An enumerated type is a common and useful programming abstraction allowing a value to be selected from a fixed set of named choices. These were originally well represented in Pascal, but C took such a minimal approach (essentially just letting you assign symbolic names to inter-changeable integer values) that early Java releases reserved C's enum keyword but declined to implement it. A better, object-oriented approach known as the "typesafe enum pattern" evolved and was popularized in Joshua Bloch's Effective Java Programming Language Guide (Addison-Wesley). This approach requires a fair amount of boilerplate coding, but it lets you do all kinds of interesting and powerful things. The Java 1.5 specification resuscitates the enum keyword as an easy way to get the power of typesafe enumerations without all the tedious boilerplate coding, and it provides other nifty benefits.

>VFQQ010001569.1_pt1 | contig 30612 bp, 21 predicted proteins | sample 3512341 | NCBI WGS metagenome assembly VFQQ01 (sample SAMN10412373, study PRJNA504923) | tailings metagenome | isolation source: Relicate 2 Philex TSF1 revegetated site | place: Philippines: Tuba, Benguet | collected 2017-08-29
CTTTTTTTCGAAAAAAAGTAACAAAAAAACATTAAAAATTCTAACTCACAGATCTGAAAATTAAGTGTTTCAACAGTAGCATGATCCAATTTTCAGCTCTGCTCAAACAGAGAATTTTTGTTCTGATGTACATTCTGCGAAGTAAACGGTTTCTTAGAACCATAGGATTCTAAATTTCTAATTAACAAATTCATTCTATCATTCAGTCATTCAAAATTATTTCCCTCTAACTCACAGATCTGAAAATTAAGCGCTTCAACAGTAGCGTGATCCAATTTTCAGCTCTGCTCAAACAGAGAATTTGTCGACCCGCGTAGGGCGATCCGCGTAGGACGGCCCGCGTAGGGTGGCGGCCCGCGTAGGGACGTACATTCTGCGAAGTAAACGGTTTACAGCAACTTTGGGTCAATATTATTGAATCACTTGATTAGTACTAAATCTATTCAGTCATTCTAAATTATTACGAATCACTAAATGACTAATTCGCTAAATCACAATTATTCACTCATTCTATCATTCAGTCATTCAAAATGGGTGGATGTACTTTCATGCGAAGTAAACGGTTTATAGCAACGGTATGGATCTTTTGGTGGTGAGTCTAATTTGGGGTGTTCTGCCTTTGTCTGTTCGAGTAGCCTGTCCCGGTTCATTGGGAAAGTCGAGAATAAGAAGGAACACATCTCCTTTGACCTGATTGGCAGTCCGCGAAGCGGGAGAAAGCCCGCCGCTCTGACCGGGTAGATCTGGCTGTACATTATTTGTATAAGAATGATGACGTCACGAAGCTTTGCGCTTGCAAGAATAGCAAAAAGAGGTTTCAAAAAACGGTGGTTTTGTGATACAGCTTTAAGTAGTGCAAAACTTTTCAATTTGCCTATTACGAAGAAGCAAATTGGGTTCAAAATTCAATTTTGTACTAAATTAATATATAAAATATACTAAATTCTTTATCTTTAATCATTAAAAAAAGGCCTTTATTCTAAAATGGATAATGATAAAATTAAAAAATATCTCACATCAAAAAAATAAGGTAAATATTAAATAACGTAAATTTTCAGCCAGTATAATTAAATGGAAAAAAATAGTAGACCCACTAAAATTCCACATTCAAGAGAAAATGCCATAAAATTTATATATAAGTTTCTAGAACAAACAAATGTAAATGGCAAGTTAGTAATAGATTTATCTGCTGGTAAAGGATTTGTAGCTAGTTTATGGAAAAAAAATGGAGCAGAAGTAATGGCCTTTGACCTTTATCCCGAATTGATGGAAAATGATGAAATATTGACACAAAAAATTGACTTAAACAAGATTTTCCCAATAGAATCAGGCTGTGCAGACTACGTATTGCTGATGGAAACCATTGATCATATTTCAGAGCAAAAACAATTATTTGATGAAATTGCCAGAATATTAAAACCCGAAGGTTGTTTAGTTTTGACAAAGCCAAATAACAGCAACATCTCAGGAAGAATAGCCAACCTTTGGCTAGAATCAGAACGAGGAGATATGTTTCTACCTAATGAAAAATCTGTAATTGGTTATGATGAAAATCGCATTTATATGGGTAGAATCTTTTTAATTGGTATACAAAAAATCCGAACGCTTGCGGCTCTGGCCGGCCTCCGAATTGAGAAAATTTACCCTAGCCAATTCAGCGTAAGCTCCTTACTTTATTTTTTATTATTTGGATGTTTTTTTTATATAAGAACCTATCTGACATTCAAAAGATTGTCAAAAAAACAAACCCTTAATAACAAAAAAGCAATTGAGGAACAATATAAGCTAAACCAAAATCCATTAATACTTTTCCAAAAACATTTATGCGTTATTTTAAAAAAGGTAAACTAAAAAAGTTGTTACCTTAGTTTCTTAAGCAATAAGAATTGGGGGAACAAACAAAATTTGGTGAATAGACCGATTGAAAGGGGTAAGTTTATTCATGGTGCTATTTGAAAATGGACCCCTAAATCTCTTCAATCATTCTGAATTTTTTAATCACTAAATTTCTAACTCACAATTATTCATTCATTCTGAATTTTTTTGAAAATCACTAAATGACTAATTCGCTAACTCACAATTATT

In this chapter:
Defining a Persistent Enumerated Type
Working with Persistent Enumerations
Regardless of how you implement an enumerated type, you're sometimes going to want to be able to persist such values to a database.